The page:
When You Eat Broccoli Every Day, This Is What Happens To Your Body

Whether you love its taste, texture, or how it resembles adorable little trees, broccoli is a popular vegetable for good reason. It's great tossed in an omelet with some fresh cheese and herbs in the morning, dipped raw into hummus for the perfect snack, and if you're looking for the perfect side dish, just steam, roast, or grill it with some garlic, sea salt, and EVOO. There are even memes devoted to this veggie's greatness.

But what if you love broccoli so much that you just want to eat it every single day? Wanting to binge on broccoli has to be better than eating a steady diet of potato chips, but can you have too much of a good thing? We posed this question to Kristen Carli, registered dietitian, nutritionist, and owner of Camelback Nutrition & Wellness. "Broccoli is one of the most nutritious foods you could eat!" Carli told Mashed. "This cruciferous vegetable is a great source of vitamin C, vitamin A, vitamin K, folate, calcium, and potassium." Here's how all of those nutrients affect your health.

Broccoli may help you fight off cancer

They say an apple a day keeps the doctor away, but might broccoli keep the oncologist away? According to Carli, perhaps! "Research shows that glucosinolates, which are compounds within many cruciferous vegetables, including broccoli, have cancer-fighting abilities and cardiovascular benefits," Carli said. "High intakes of broccoli are associated with decreased risks of cancers including colorectal, lung, breast, and prostate." This vegetable fends off substances that aren't doing your body any good, she added. "Broccoli also contains compounds that support your body's natural detoxification process. Because of this, broccoli is one of the best foods to eat and should be consumed regularly," Carli explained.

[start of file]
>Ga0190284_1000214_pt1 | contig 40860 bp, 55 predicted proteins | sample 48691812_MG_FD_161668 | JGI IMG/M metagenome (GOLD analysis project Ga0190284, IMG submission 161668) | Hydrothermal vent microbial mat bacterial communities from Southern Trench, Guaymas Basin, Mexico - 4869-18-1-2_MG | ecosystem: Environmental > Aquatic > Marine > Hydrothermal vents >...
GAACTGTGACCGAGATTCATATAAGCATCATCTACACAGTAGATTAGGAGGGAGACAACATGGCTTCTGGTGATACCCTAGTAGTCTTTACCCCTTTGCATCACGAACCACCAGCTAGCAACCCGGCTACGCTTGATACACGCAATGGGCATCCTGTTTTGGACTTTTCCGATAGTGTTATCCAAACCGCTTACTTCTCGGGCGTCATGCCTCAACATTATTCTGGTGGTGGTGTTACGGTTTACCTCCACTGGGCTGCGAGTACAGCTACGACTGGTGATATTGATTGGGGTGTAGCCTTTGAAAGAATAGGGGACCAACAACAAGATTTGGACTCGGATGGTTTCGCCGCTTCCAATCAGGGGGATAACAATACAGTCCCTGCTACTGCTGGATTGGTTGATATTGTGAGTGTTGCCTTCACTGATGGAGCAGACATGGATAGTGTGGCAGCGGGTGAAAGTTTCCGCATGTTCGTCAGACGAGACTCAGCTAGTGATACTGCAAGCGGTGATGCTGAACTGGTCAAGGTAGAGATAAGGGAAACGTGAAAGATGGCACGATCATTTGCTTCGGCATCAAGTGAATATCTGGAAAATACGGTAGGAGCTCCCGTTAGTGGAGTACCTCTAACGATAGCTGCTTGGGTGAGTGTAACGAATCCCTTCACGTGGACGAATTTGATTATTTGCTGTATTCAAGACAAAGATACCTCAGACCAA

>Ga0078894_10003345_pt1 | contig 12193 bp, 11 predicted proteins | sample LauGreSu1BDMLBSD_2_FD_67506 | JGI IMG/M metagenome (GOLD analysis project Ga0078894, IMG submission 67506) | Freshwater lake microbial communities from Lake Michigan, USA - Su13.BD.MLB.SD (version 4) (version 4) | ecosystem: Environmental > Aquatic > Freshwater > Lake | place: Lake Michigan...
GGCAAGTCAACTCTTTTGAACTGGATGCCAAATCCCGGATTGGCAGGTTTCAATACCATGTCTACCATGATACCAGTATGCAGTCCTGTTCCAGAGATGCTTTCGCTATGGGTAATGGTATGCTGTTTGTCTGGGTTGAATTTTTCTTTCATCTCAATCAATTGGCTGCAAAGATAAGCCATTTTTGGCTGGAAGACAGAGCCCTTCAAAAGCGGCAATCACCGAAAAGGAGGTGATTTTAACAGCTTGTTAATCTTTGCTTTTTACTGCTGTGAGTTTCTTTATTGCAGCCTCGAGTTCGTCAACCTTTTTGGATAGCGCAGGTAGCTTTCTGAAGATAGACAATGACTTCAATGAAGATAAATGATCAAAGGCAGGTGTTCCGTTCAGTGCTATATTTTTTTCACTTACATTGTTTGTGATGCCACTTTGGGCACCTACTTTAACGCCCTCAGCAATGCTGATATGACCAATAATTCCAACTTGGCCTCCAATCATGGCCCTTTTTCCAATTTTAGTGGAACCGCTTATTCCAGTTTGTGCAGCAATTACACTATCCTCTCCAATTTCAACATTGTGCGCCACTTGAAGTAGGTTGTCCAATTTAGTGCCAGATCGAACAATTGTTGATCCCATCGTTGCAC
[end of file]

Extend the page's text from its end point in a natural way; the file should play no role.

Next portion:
So, are there any downsides to eating broccoli? Only for people who have any iodine deficiency, Carli said. If you don't get enough of this mineral from food and salt in your diet, you could suffer weight gain, exhaustion, and even hair loss, according to Medical News Today. And if that's the case, broccoli might make things worse. "Broccoli and other cruciferous vegetables contain compounds, which when consumed in high amounts, could interfere with thyroid function and block the thyroid's uptake of iodine, but this does not seem to increase the risk of hypothyroidism unless people are already iodine deficient," Carli explained. "For these individuals, it is a good idea to first address iodine deficiency, before consuming an excess of broccoli." A simple urine test will let your doctor know if you are deficient in iodine.